Firecrackers and prayer flags, Tibetan and Mandarin Chinese food, Buddhist rituals, singing and dancing — together all indicate that Losar, the Tibetan New Year, is here.
The start of the Year of Iron Rabbit, which begins today, is a carnival for China’s 5 million Tibetans and celebrations will last more than two weeks.
Tibetan woman Yeshe Drolkar happily shared a huge pot of Guthuk, a traditional Tibetan barley crumb snack with filling, also known as “29th dumplings,” with a group of young men and women Thursday night to celebrate the “ghost-exorcising festival.”
The festival, which falls on the 29th day of the last Tibetan month of the year, features family reunions and lighting of fireworks and torches and is similar to Chinese New Year’s Eve in many ways.
Across the plateau region, New Year festivities are everywhere. The square in front of the Potala Palace in the heart of Lhasa is spruced up with a parterre, red lanterns and a huge “chiema,” a five-cereal container with roasted highland barley flour mixed with butter, fried barley and dromar refreshments, adorned with a butter sculpture in the shape of the head of a sheep.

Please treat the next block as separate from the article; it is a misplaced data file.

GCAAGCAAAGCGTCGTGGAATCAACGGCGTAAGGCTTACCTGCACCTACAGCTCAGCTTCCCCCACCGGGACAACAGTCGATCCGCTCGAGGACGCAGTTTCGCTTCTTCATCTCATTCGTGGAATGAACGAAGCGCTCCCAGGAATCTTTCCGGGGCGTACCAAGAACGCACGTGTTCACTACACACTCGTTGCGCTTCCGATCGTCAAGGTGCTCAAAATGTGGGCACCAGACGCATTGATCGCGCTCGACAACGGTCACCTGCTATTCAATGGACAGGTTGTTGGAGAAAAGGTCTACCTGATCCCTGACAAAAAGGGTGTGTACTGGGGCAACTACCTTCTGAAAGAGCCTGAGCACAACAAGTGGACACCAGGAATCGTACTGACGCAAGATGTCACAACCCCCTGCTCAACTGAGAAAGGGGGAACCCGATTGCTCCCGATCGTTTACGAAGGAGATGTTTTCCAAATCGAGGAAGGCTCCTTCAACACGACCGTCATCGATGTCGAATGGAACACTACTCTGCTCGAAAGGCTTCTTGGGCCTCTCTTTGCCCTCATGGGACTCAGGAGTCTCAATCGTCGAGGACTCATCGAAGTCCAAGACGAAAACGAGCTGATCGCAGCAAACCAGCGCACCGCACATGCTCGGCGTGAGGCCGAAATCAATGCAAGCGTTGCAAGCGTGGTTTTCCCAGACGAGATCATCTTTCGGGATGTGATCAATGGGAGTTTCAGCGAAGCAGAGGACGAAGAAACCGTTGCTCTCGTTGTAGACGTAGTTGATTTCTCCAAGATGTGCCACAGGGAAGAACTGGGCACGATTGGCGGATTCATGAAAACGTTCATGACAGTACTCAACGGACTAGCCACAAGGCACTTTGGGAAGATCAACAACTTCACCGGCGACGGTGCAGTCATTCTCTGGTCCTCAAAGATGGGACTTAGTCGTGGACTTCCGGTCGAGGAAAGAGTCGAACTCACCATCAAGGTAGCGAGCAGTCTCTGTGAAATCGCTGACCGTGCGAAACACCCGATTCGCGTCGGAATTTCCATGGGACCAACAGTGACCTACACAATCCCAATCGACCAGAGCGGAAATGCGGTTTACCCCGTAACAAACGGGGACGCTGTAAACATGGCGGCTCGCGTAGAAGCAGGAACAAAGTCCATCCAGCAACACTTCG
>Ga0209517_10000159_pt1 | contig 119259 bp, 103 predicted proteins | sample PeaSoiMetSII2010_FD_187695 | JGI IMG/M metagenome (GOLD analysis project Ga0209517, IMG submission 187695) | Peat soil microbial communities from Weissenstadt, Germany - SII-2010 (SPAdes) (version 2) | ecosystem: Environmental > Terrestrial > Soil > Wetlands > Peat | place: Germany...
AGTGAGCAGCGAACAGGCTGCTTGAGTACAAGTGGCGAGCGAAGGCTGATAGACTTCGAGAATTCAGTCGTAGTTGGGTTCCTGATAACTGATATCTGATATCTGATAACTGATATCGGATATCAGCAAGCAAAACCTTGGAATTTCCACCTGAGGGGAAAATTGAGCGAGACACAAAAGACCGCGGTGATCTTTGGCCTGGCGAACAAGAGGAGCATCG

The chiema is prepared in every Tibetan home and is served to every guest.
Other Tibetan New Year necessities include prayer flag trees, or Darchors, as replacing the colorful prayer flags on hilltops during the Tibetan New Year is believed to bring the Tibetans peace, compassion, wisdom, and strength.
“I buy new Darchors every year, because it’s a New Year custom to do so and will bring my family good luck and harmony in the New Year,” said Tsering, a Lhasa resident.
The prayer flags, which are available at local markets, have five colors, including blue, white, red, green, and yellow. Respectively, they stand for the sky, air, fire, water, and earth — the five essential elements believed to benefit Tibetan Buddhists.
By Friday morning, the Lhasa housewife Tsenga had prepared everything for the New Year. These included the chiema, the Darchor, fresh yak butter, tsamba, tea bricks, peaches made of barley flour and new clothes for her son Tenzin.
“Each item symbolizes a different wish for the new year,” she said, “such as sufficient food, good harvest, health and a new beginning.”
In the coming two weeks of celebrations, the Tibetans will also exchange New Year greetings, worship gods and race horses.